Objectives: Treatment with inhaled corticosteroids reduces bronchial hyperresponsiveness and relieves airways obstruction in patients with asthma. Up to now, it is unknown whether initial improvements are maintained over a long period of time. Therefore, we assessed whether initial improvements in FEV(1), provocative concentration of histamine causing a 20% fall in FEV(1) (PC(20)), and peak expiratory flow (PEF) persist with a constant dose of inhaled corticosteroids. Furthermore, we investigated whether FEV(1), PC(20), PEF indexes, and symptom scores improve after increasing the dose of inhaled corticosteroids in patients who did not respond sufficiently to treatment with beclomethasone dipropionate (BDP), 800 microg/d.
Methods: Sixty-eight patients with bronchial hyperresponsiveness and airways obstruction completed a previous study on 3 years of treatment with terbutaline, 500 microg qid, and BDP, 200 microg qid. Fifty-eight of these patients participated in the current extension of another 2.5 years of follow-up. Every 6 months, FEV(1) and PC(20) were measured. Five patients dropped out of the study, one for pulmonary reasons. Forty-four patients continued treatment with BDP, 800 microg/d (BDP-800 group), and 9 patients received a higher dose of BDP (500 microg tid; BDP-1,500 group) after the first 3 years because of a rapid decline in FEV(1) (> 50 mL/yr) despite BDP treatment during the previous study period.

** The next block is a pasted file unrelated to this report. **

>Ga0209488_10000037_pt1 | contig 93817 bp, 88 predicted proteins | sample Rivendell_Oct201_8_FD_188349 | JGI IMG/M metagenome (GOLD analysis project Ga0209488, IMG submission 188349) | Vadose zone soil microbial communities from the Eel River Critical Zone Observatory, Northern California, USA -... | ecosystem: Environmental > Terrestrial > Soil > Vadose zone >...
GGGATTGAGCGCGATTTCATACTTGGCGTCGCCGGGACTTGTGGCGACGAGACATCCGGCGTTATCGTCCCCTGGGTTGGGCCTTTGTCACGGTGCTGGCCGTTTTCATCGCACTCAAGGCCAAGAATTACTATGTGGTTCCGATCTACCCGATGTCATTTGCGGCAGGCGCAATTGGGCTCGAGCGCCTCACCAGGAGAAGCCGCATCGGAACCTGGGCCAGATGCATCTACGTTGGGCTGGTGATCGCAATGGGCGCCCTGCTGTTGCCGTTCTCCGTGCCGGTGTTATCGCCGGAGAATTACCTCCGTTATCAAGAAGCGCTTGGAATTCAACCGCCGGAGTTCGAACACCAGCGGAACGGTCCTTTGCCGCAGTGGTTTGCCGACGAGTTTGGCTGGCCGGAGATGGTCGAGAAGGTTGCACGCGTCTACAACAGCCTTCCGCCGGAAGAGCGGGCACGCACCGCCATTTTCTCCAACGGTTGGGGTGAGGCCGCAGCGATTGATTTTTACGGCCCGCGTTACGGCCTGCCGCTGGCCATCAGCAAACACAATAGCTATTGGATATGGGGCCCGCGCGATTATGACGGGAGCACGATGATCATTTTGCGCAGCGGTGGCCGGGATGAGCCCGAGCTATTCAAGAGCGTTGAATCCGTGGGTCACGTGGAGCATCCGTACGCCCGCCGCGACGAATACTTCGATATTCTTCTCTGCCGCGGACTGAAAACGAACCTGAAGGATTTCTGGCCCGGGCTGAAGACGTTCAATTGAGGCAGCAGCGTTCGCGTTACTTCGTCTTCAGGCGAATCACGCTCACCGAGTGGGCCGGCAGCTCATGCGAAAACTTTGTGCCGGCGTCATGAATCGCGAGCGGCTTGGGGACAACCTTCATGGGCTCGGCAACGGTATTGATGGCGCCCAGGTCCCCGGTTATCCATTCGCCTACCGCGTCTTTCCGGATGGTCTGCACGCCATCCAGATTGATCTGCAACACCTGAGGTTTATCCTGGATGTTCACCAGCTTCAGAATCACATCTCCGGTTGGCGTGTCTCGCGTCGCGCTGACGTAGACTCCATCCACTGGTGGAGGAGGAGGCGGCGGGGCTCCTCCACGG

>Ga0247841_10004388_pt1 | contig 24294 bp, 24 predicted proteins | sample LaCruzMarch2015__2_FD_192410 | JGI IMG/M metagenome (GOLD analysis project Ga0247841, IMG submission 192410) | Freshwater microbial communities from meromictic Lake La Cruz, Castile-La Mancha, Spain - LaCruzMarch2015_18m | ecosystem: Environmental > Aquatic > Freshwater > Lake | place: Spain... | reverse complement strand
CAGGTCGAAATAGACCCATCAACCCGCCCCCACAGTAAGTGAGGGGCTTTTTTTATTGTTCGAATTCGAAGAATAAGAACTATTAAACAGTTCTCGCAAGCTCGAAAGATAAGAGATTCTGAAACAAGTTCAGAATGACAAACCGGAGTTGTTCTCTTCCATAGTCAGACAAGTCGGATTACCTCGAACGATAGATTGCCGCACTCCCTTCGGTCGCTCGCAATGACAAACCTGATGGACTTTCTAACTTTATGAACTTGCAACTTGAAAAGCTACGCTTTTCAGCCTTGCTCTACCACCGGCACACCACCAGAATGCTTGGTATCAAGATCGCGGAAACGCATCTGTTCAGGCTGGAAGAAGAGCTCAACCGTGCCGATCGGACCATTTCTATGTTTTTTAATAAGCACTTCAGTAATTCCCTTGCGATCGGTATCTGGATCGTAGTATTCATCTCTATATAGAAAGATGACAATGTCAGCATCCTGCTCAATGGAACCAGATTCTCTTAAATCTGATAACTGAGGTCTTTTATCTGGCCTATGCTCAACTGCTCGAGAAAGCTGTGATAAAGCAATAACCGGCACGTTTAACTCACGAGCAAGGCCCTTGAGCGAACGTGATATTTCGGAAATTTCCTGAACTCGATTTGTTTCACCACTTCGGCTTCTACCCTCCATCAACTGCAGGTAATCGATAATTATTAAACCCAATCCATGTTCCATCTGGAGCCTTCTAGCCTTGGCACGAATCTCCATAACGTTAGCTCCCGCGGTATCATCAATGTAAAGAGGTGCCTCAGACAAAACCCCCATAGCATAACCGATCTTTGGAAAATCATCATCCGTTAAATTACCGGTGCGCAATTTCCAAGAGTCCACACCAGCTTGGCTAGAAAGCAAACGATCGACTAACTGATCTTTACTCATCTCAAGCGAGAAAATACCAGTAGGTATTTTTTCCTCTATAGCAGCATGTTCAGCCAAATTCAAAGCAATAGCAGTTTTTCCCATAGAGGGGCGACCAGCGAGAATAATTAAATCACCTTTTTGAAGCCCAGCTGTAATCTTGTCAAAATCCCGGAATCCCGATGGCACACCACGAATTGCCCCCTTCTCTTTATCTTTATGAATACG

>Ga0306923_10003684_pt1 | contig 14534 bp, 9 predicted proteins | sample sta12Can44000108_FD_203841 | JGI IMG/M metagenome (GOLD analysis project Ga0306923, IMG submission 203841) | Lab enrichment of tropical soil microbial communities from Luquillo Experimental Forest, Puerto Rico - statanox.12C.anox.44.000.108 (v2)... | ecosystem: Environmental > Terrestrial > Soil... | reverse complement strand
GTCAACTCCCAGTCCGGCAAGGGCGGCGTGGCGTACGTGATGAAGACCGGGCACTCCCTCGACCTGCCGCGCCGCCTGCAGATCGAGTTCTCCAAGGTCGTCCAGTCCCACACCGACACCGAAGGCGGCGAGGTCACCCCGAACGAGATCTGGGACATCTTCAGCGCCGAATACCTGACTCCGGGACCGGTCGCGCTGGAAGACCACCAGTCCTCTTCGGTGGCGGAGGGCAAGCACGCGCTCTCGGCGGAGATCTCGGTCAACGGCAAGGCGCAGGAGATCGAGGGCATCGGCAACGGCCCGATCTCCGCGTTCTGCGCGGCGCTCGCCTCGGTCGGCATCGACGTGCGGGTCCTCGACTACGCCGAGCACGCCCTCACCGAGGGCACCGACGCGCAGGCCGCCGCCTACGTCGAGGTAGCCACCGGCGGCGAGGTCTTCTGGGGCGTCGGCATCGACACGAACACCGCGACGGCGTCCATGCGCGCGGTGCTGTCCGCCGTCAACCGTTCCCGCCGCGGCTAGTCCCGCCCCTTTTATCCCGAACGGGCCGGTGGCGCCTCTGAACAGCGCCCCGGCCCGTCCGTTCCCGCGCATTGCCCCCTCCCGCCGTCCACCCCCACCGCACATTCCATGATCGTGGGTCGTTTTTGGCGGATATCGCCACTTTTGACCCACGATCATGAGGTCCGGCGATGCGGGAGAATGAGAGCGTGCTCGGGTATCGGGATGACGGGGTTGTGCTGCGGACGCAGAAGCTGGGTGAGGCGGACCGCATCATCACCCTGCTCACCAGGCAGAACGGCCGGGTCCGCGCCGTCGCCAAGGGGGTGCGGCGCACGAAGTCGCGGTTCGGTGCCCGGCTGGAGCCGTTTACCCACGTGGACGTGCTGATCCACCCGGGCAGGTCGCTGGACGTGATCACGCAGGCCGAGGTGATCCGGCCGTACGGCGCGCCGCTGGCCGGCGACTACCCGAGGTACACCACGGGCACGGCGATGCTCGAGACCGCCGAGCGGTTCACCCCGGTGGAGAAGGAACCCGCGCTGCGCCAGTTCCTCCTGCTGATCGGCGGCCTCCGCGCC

Results: After the initial improvement, the mean slope of individual regression lines for FEV(1), PC(20), and morning PEF were - 28 mL/yr, - 0.01 doubling concentrations per year, and 0.6 L/min/yr, respectively, in the BDP-800 group. In the BDP-1,500 group, there were no statistically significant improvements in FEV(1), PC(20), PEF indexes, and symptom scores after increasing the dose of BDP.
Conclusions: We conclude that initial improvements in FEV(1), PC(20), and PEF are well preserved over 5 years in patients with obstructive airways diseases who are treated with terbutaline and BDP. In the patients who responded sufficiently to 800 microg/d of BDP, there was no accelerated decline in FEV(1) compared with the general population. Increasing the dose of BDP in a small group of patients with an accelerated fall in FEV(1) (initially treated with a moderate dose of BDP) resulted in no significant improvement in FEV(1), PC(20), PEF indexes, and symptom scores.